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Soberanis v. City of New York

United States District Court, S.D. New York

March 23, 2017

CITY OF NEW YORK, Defendant.


          GABRIEL W. GORESTEIN United States Magistrate Judge.

         Ernesto Soberanis, currently an inmate in the Watertown Correctional Facility in Watertown, New York, brought this suit pro se under 42 U.S.C. § 1983 against the City of New York (“the City”) and the New York State Department of Corrections and Community Supervision (“DOCCS”). Complaint, dated Feb. 16, 2015 (Docket # 2) (“Compl.”). Soberanis alleges that he was illegally confined at the Queensboro Correctional Facility (“Queensboro”) in New York City for approximately two weeks. See id. at *2, *8.[1] DOCCS was previously dismissed as a defendant. See Order, dated Mar. 31, 2015 (Docket # 6). The sole remaining defendant in this case, the City, has moved for summary judgment.[2]

         For the following reasons, the City's motion for summary judgment is granted.

         I. FACTS

         On a motion for summary judgment, we “view the facts and draw reasonable inferences in the light most favorable to the party opposing the summary judgment motion, ” Scott v. Harris, 550 U.S. 372, 378 (2007) (citation, brackets, and internal quotation marks omitted) - in this case, Soberanis.[3]

         On September 3, 2014, while he was on parole for a 2006 burglary conviction, Soberanis was arrested for another burglary. See “Transcript of Deposition of Ernesto Soberanis, ” dated Aug. 23, 2016 (attached as Ex. B to Okoh Decl.) (“Pl. Dep.”), 28:24-29:2, 31:5-20. That arrest resulted in Soberanis being sentenced to serve 90 days in jail at Queensboro for a violation of his parole. See 56.1 Statement ¶¶ 2-4; Pl. Dep. 34:4-35:13.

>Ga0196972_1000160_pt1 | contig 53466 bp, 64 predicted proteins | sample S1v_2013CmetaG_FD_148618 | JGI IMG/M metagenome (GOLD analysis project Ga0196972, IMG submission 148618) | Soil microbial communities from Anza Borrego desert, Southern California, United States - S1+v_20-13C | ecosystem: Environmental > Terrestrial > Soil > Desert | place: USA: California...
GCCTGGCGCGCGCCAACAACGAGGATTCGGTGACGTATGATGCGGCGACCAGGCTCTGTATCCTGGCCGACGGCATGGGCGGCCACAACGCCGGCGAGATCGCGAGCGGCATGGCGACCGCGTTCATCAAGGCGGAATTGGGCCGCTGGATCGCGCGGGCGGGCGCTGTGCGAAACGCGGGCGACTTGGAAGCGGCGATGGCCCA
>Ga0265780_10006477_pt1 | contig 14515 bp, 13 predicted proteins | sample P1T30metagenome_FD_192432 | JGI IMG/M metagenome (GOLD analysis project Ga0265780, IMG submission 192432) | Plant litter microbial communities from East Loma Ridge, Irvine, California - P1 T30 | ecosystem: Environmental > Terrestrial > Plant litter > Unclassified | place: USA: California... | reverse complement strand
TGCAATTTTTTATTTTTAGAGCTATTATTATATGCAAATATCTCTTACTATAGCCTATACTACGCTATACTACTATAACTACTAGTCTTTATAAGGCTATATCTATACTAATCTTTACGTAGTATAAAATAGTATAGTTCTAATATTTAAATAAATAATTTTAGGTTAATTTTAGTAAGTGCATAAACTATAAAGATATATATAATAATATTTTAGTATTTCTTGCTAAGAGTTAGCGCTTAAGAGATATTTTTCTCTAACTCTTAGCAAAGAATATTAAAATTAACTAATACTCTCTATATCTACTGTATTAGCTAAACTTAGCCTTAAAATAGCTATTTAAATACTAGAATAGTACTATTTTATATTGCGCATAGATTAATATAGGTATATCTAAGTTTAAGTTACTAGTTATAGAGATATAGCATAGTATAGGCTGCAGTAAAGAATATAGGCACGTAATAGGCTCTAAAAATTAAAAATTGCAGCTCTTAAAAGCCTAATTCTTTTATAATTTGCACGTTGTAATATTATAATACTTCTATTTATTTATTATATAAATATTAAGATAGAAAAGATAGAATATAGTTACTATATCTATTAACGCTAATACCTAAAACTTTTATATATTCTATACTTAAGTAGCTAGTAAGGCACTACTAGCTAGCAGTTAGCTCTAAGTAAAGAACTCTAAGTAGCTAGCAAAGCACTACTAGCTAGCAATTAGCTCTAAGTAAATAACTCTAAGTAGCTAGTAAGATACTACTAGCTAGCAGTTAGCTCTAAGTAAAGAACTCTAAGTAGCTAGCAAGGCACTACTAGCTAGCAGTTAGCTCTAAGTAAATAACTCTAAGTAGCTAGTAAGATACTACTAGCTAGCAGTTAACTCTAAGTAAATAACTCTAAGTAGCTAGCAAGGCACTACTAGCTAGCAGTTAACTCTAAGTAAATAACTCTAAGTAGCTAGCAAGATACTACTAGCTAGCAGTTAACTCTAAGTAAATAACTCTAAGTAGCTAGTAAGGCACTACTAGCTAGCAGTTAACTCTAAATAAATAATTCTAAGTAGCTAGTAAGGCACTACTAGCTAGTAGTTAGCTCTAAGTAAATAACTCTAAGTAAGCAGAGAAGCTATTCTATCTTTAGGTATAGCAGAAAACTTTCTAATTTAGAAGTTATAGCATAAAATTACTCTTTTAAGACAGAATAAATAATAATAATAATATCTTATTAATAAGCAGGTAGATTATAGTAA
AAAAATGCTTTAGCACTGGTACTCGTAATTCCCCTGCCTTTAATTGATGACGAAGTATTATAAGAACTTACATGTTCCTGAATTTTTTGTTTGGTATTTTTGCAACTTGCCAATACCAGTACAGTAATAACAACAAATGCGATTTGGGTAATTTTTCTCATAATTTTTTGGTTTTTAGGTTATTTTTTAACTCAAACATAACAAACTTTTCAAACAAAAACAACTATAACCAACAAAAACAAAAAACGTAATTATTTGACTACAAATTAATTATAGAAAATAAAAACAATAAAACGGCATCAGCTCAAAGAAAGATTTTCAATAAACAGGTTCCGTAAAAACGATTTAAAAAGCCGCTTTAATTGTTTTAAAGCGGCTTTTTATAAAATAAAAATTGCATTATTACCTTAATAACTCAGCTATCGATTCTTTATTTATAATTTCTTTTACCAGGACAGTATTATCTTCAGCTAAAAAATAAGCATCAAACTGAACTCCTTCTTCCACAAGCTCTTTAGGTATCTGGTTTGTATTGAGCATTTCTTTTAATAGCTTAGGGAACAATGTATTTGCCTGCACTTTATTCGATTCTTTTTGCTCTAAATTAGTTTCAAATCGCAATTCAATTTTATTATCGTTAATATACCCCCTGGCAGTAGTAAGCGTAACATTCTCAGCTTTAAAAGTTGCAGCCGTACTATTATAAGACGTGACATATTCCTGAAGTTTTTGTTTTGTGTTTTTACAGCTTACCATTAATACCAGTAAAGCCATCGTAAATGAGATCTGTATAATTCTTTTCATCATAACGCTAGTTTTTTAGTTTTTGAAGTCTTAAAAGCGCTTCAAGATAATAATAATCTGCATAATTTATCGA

On December 22, 2014, while Soberanis was serving his sentence for the parole violation, see 56.1 Statement ¶¶ 1-2; Pl. Dep. 34:4-35:13, a Bronx County Supreme Court Justice, Justice Richard Lee Price, issued an Order to Produce, which recited that Soberanis had been indicted, see Order to Produce, dated Dec. 22, 2014 (attached as Ex. C to Okoh Decl.) (“Order to Produce”) - apparently for an April 2014 burglary, not the September 2014 burglary, see Pl. Dep. 31:14-32:16, 34:4-36:6, 37:20-42:4; 56.1 Statement ¶¶ 3-5. The Order to Produce required that the Warden of Queensboro produce Soberanis in Bronx County Supreme Court on December 24, 2014, so that the Bronx District Attorney could proceed on the indictment against him. The record contains a copy of the arrest warrant related to the indictment for the April burglary. Warrant of Arrest, dated Dec. 23, 2014 (attached as Ex. D to Okoh Decl.) (“Warrant”); see also 56.1 Statement ¶¶ 5-7; Pl. Opp'n at *1. The Order to Produce directed that Soberanis be “returned” to Queensboro following his court appearance.

         Queensboro is a New York State correctional facility. 56.1 Statement ¶ 1; Pl. Dep. 30:18-21. In compliance with the Order to Produce, two New York State correctional officers took Soberanis to the Bronx County courthouse on December 24, 2014. Pl. Dep. 38:4-39:20. The court was closed, however, and Soberanis was not arraigned. See 56.1 Statement ¶¶ 9-10; Pl. Dep. 39:21-40:12.[4] The officers then took Soberanis to the New York Police Department's (“NYPD”) 42nd Precinct, where detectives processed Soberanis's arrest on the warrant. 56.1 Statement ¶¶ 7-10; accord Compl. at *8; Pl. Dep. 40:11-42:12. After the arrest, Soberanis was returned to the Queensboro facility. 56.1 Statement ¶ 10; accord Compl. at *8; Pl. Dep. 40:3-20.